For Dogs and Cats, Year-Round Heartworm Prevention Is Best
By Richard Levine
A recent news release from the Veterinary Health Center at Kansas State University advises pet owners to give their dogs and cats heartworm pills year-round, even in the cold winter months.
Heartworms (Dirofilaria immitis) are nematodes that are spread from one pet to another by mosquitoes. The role of the mosquito has led many pet owners to mistakenly believe that heartworm pills are not beneficial during the winter months when their pets are not exposed to the insects. I used to make that mistake myself, until my veterinarian told me that the pills protect pets against more than just heartworms — there are many other types of harmful nematodes out there, and many of them do not rely on mosquitoes for transportation.
Roundworms, tapeworms, hookworms, and whipworms can also be dangerous, and some can even infect humans. Unlike heartworms, they are not spread by mosquitoes. Instead, they are found in rodents and the feces of infected animals. Pets that eat infected rodents or feces are in danger of infection.
However, the good news is that the pills we give our pets for heartworms can also prevent them from being infected with these other nasty nematodes. The label on my dogs’ heartworm pills says that in addition to heartworm prevention, the pills are also good for the treatment and control of ascarids (Toxocara canis, Toxascaris leonina) and hookworms (Ancylostoma caninum, Uncinaria stenocephala, Ancylostoma braziliense).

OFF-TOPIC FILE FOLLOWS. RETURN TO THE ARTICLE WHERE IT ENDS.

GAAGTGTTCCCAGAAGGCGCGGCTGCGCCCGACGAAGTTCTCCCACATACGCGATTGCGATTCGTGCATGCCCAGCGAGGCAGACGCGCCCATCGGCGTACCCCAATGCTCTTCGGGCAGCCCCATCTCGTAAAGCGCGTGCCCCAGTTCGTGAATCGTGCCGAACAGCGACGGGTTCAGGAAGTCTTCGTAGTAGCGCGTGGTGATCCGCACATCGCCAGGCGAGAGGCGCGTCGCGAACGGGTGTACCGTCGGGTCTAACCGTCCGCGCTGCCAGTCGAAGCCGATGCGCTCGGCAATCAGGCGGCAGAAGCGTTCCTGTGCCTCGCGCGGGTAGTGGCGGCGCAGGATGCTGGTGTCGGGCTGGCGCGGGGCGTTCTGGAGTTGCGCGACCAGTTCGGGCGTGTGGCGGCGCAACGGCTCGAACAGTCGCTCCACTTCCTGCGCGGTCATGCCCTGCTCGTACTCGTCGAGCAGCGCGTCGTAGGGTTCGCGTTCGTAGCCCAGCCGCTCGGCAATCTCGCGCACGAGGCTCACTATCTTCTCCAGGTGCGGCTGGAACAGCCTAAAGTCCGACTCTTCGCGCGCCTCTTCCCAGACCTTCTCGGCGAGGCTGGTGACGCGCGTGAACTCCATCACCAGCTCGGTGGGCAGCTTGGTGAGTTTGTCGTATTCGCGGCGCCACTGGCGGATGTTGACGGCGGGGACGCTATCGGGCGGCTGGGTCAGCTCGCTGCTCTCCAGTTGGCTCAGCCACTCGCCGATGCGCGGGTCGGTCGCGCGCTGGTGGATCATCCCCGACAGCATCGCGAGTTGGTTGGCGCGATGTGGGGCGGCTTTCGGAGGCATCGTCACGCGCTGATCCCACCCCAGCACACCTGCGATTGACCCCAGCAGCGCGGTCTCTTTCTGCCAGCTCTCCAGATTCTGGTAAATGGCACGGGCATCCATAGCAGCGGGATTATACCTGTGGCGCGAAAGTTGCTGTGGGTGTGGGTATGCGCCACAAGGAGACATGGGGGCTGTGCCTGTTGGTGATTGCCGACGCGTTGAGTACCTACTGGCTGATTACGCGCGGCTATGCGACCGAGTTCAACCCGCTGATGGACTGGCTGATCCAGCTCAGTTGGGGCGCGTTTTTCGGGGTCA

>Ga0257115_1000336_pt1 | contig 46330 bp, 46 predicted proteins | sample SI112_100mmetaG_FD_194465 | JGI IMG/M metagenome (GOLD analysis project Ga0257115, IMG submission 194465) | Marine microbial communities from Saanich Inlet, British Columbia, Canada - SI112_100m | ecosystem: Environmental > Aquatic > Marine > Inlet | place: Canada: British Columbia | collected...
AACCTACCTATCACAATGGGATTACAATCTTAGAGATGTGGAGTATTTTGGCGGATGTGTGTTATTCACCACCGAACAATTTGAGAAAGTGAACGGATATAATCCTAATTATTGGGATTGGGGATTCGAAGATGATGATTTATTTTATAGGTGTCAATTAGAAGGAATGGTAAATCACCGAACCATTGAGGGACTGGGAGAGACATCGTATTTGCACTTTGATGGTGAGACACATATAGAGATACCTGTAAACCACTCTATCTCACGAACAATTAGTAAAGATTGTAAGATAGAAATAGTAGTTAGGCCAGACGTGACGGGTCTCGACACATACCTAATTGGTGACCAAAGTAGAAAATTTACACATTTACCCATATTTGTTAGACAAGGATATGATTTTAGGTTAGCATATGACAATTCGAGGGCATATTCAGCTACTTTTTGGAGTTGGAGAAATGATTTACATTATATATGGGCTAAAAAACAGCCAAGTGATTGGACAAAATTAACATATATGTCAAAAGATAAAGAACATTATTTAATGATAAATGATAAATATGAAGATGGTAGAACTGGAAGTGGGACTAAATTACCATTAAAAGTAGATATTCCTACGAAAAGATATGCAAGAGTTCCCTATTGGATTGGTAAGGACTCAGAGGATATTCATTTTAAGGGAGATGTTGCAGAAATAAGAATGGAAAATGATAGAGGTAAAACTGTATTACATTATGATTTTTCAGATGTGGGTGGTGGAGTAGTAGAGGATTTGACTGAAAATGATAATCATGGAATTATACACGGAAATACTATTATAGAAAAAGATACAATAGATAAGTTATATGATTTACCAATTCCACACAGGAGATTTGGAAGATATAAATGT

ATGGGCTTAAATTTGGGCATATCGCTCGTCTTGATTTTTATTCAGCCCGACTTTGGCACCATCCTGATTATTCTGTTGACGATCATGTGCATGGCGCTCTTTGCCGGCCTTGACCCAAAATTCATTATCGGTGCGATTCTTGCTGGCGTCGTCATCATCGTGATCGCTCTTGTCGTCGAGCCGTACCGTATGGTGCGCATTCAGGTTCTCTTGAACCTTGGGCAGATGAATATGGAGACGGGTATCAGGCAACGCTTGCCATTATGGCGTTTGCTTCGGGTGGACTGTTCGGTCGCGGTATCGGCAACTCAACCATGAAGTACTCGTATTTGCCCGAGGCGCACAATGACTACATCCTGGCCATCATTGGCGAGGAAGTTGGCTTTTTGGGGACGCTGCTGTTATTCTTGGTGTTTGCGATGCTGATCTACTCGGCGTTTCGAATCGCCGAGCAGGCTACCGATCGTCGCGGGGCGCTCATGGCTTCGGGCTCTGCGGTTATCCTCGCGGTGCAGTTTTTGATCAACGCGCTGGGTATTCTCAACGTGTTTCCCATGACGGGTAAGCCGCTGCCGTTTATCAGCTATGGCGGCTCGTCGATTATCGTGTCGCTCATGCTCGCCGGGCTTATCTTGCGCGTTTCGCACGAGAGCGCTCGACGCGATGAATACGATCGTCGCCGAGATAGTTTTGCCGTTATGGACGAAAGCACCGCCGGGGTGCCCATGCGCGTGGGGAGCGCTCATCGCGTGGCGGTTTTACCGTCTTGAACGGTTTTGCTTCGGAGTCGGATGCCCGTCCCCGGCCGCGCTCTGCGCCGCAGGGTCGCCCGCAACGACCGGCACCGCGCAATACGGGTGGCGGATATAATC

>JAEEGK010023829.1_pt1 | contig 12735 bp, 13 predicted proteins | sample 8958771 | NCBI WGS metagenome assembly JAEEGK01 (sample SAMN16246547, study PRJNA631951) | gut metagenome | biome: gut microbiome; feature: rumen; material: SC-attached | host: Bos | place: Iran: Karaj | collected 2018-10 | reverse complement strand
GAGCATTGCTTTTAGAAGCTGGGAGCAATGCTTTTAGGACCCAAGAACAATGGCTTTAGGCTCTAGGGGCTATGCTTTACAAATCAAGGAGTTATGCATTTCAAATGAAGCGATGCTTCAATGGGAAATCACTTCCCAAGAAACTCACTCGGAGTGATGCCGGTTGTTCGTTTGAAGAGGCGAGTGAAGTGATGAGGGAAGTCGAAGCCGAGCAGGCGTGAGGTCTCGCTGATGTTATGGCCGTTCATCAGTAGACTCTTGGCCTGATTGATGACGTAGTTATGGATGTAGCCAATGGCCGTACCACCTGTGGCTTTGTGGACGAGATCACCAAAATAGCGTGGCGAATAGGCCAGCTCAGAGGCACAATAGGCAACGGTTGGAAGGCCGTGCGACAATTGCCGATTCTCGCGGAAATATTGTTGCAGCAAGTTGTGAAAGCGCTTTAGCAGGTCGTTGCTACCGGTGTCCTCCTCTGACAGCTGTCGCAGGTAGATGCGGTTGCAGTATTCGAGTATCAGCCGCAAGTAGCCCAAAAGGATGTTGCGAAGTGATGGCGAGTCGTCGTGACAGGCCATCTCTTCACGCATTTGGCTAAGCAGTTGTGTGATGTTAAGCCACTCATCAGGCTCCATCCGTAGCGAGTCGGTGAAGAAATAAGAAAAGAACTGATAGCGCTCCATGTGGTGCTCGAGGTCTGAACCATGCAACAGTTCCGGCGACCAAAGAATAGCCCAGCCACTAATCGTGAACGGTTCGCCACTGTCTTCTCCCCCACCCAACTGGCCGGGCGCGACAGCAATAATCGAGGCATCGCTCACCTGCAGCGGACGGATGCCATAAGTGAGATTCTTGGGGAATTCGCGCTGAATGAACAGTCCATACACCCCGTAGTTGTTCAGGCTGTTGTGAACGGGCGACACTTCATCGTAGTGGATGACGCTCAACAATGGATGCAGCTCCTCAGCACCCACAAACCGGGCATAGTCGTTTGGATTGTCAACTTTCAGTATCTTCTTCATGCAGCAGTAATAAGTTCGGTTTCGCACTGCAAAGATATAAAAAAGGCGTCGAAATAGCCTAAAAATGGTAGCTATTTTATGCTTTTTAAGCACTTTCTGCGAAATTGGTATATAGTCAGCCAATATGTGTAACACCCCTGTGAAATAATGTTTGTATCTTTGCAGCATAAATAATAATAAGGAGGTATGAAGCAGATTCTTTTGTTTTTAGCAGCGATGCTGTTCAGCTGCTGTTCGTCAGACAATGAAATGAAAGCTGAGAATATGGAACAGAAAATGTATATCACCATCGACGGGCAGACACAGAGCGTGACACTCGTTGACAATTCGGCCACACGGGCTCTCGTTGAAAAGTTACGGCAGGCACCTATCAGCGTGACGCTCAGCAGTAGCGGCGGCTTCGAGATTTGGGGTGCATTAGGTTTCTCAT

“We really want to preach prevention for our pets because it’s so much easier and so much cheaper for them, especially since treatment is hard on them,” said Susan Nelson, a clinical associate professor at KSU.
While it may be tempting to save a few bucks in the winter months when there are no mosquitoes around, be aware that there are other nasty nematodes out there, and heartworm pills can help to prevent your pets from being infected by them.
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Richard Levine is Communications Program Manager at the Entomological Society of America and editor of the Entomology Today Blog.